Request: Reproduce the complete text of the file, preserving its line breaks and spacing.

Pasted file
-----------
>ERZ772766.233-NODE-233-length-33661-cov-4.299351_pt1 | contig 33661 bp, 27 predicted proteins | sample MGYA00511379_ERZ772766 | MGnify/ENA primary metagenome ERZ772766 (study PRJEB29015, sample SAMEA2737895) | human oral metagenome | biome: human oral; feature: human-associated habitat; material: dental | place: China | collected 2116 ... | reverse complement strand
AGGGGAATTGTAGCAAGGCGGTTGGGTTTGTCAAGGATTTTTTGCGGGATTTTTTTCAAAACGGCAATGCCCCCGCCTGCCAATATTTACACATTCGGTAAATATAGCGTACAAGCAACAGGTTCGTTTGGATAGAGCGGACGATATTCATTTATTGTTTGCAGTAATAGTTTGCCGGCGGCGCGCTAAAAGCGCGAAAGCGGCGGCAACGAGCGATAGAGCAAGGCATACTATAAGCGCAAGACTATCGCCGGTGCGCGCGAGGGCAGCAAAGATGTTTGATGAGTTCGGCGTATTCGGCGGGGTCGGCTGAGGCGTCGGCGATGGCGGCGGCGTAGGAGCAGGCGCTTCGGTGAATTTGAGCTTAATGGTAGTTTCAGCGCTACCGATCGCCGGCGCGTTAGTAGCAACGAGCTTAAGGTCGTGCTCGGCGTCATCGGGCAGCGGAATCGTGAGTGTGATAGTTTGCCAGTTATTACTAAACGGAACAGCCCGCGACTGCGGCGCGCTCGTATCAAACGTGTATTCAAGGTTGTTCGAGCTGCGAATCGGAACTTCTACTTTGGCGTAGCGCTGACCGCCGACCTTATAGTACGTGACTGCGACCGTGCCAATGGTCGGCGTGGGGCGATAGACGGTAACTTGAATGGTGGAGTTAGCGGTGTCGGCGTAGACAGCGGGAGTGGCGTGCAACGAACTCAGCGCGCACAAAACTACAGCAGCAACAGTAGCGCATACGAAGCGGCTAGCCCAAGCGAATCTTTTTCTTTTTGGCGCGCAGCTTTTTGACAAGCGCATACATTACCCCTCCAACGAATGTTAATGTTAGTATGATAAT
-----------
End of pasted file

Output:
>ERZ772766.233-NODE-233-length-33661-cov-4.299351_pt1 | contig 33661 bp, 27 predicted proteins | sample MGYA00511379_ERZ772766 | MGnify/ENA primary metagenome ERZ772766 (study PRJEB29015, sample SAMEA2737895) | human oral metagenome | biome: human oral; feature: human-associated habitat; material: dental | place: China | collected 2116 ... | reverse complement strand
AGGGGAATTGTAGCAAGGCGGTTGGGTTTGTCAAGGATTTTTTGCGGGATTTTTTTCAAAACGGCAATGCCCCCGCCTGCCAATATTTACACATTCGGTAAATATAGCGTACAAGCAACAGGTTCGTTTGGATAGAGCGGACGATATTCATTTATTGTTTGCAGTAATAGTTTGCCGGCGGCGCGCTAAAAGCGCGAAAGCGGCGGCAACGAGCGATAGAGCAAGGCATACTATAAGCGCAAGACTATCGCCGGTGCGCGCGAGGGCAGCAAAGATGTTTGATGAGTTCGGCGTATTCGGCGGGGTCGGCTGAGGCGTCGGCGATGGCGGCGGCGTAGGAGCAGGCGCTTCGGTGAATTTGAGCTTAATGGTAGTTTCAGCGCTACCGATCGCCGGCGCGTTAGTAGCAACGAGCTTAAGGTCGTGCTCGGCGTCATCGGGCAGCGGAATCGTGAGTGTGATAGTTTGCCAGTTATTACTAAACGGAACAGCCCGCGACTGCGGCGCGCTCGTATCAAACGTGTATTCAAGGTTGTTCGAGCTGCGAATCGGAACTTCTACTTTGGCGTAGCGCTGACCGCCGACCTTATAGTACGTGACTGCGACCGTGCCAATGGTCGGCGTGGGGCGATAGACGGTAACTTGAATGGTGGAGTTAGCGGTGTCGGCGTAGACAGCGGGAGTGGCGTGCAACGAACTCAGCGCGCACAAAACTACAGCAGCAACAGTAGCGCATACGAAGCGGCTAGCCCAAGCGAATCTTTTTCTTTTTGGCGCGCAGCTTTTTGACAAGCGCATACATTACCCCTCCAACGAATGTTAATGTTAGTATGATAAT